It is the twenty-third century. Herb, a young entrepreneur, returns to the isolated planet on which he has illegally been trying to build a city-and finds it destroyed by a swarming nightmare of self-replicating machinery. Worse, the all-seeing Environment Agency has been watching him the entire time. His punishment A nearly hopeless battle in the farthest reaches of the universe against enemy machines twice as fast, and twice as deadly, as his own-in the company of a disarmingly confident AI who may not be exactly what he claims... Little does Herb know that this war of machines was set in motion nearly two hundred years ago-by mankind itself. For it was then that a not-quite-chance encounter brought a confused young girl and a nearly omnipotent AI together in one fateful moment that may have changed the course of humanity forever. From the Paperback edition.
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August 28, 2006
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Excerpt from Recursion by Tony Ballantyne
Herb 1: 2210
Herb looked at the viewing field and felt his stomach tighten in horror. He had been expecting to see a neat cityscape: line after line of silver needles linked by lacy bridges, cool silver skyscrapers shot through with pink-tinted crystal windows; artfully designed to resemble the spread of colors on a petal. Instead he saw ' bleak nothingness. Cold, featureless, gently undulating wasteland spreading in all directions.
Something had gone badly wrong. Suddenly the cozy white leather and polished yellow wood lounge of his spaceship was not the safe cocoon he had grown used to over the past few months. Now they would be coming to prize him from this warm, cushioned shell to cast him shivering into the real world, all because he had made one tiny mistake.
Somehow he had made a mess of the code that should have told the Von Neumann Machines to stop reproducing and start building.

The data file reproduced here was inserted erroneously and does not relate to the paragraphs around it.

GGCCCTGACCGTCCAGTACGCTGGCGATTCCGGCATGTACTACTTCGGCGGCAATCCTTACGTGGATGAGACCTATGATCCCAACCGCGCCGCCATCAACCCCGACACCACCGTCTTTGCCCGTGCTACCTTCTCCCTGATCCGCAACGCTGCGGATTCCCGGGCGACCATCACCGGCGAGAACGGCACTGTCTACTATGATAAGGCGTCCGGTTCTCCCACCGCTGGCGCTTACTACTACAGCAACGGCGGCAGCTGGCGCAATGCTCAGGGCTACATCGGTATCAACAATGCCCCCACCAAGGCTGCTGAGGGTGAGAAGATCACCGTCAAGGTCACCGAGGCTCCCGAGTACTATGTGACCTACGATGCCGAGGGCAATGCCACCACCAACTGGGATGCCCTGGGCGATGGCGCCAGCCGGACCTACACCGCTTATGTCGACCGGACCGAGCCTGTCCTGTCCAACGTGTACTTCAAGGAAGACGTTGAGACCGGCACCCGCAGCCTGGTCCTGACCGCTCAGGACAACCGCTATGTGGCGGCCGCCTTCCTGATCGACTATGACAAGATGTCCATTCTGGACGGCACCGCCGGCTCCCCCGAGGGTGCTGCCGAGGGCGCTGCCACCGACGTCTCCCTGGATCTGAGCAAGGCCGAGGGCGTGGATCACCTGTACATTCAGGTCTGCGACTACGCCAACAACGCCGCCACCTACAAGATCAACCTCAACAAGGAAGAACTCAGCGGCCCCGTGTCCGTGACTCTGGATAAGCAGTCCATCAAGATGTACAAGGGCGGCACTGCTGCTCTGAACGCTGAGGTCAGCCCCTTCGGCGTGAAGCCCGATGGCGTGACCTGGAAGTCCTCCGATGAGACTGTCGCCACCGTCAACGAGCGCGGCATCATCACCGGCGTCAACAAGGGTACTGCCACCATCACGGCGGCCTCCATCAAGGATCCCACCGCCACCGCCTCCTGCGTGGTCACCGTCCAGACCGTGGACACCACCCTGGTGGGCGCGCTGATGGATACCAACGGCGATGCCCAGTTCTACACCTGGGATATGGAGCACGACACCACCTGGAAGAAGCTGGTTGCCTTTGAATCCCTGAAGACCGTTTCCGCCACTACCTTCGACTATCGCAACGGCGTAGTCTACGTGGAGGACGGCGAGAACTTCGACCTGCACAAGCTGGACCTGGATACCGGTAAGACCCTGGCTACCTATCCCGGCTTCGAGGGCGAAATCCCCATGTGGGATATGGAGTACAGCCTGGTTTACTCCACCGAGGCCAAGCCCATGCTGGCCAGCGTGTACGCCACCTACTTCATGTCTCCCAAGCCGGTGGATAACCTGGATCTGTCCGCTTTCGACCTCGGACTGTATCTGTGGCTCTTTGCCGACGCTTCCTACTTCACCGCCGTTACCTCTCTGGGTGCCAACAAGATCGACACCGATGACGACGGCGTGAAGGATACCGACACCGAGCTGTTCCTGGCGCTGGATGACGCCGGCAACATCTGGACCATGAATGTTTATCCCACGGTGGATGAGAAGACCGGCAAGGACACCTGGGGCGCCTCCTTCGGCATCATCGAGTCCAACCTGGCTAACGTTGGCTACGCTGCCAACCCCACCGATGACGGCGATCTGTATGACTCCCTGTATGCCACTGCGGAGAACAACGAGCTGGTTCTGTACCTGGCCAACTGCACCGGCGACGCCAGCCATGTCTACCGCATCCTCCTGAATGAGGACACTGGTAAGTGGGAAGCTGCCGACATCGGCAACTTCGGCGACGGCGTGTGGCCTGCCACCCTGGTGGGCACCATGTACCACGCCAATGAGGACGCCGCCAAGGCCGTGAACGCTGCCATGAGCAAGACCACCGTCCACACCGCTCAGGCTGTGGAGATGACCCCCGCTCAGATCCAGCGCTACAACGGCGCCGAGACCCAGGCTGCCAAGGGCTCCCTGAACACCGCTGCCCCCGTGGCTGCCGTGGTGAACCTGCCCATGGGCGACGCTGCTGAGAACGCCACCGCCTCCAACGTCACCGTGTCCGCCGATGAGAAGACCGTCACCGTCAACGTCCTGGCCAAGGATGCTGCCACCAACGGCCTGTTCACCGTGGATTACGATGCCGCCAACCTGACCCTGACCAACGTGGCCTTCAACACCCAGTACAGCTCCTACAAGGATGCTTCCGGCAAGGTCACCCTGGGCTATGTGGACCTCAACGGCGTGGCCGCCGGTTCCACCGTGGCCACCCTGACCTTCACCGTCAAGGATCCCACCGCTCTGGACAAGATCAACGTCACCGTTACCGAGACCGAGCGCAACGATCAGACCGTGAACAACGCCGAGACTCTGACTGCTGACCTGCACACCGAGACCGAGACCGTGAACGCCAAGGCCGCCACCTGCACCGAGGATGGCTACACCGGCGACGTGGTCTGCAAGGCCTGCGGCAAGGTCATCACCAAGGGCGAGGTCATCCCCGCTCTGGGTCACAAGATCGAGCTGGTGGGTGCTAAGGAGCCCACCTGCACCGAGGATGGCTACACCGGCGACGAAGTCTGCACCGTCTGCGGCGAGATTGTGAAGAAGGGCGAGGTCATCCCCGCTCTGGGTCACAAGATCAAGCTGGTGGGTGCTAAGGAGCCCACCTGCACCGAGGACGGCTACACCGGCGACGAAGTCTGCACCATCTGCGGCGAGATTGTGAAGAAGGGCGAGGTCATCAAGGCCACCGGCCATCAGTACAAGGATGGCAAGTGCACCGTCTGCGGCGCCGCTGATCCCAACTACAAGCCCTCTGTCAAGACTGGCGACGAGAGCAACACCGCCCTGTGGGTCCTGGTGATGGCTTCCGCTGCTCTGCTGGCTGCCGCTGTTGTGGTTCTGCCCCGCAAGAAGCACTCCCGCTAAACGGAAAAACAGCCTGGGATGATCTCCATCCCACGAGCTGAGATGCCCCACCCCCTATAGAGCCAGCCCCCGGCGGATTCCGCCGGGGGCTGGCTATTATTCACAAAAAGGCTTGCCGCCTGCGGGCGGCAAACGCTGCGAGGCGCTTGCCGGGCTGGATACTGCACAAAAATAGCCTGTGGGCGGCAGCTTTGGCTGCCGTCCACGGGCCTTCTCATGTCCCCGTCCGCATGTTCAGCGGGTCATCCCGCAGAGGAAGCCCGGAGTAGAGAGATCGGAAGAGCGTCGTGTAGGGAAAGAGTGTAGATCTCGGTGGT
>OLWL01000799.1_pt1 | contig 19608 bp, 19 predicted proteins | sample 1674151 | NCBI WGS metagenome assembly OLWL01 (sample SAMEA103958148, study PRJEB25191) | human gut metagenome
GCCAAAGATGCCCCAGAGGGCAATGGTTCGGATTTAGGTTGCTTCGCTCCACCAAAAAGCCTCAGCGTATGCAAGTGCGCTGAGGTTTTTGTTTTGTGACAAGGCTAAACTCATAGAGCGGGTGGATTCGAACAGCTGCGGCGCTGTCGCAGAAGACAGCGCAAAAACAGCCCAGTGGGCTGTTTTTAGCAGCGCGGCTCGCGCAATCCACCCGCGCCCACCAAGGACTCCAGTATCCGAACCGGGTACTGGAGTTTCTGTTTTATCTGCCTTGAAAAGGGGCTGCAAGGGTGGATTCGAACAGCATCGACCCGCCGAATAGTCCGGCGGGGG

Herb's machines had eaten up an entire planet.
But there was nothing to be gained now by crying about it. Herb had known he was on his own when he embarked upon this project. It was up to him to figure out what had gone wrong, and then to extract himself from the situation.
He opened a second viewing field next to the first and called up an image of his prototype Von Neumann Machine. A cylinder, nine centimeters long, with eight silver legs spaced along its body, giving it an insectile appearance. Six months ago Herb had dropped out of warp right over this planet, opened the hatch of his spaceship, and stood in solemn silence for a moment before dropping that same machine onto the desolate, rocky surface below.
What had happened next
Herb liked to pace when he was thinking, and he had arranged his spaceship lounge to allow him room to do so. Two white sofas facing each other occupied the center of the room. A wide moat of parquet flooring filled the space between the sofas and the surrounding furniture that lined the walls of the room. The smell of beeswax polish and fresh coffee filled the cabin. Herb closed his eyes and ran through the order of events after he had released the Von Neumann Machine.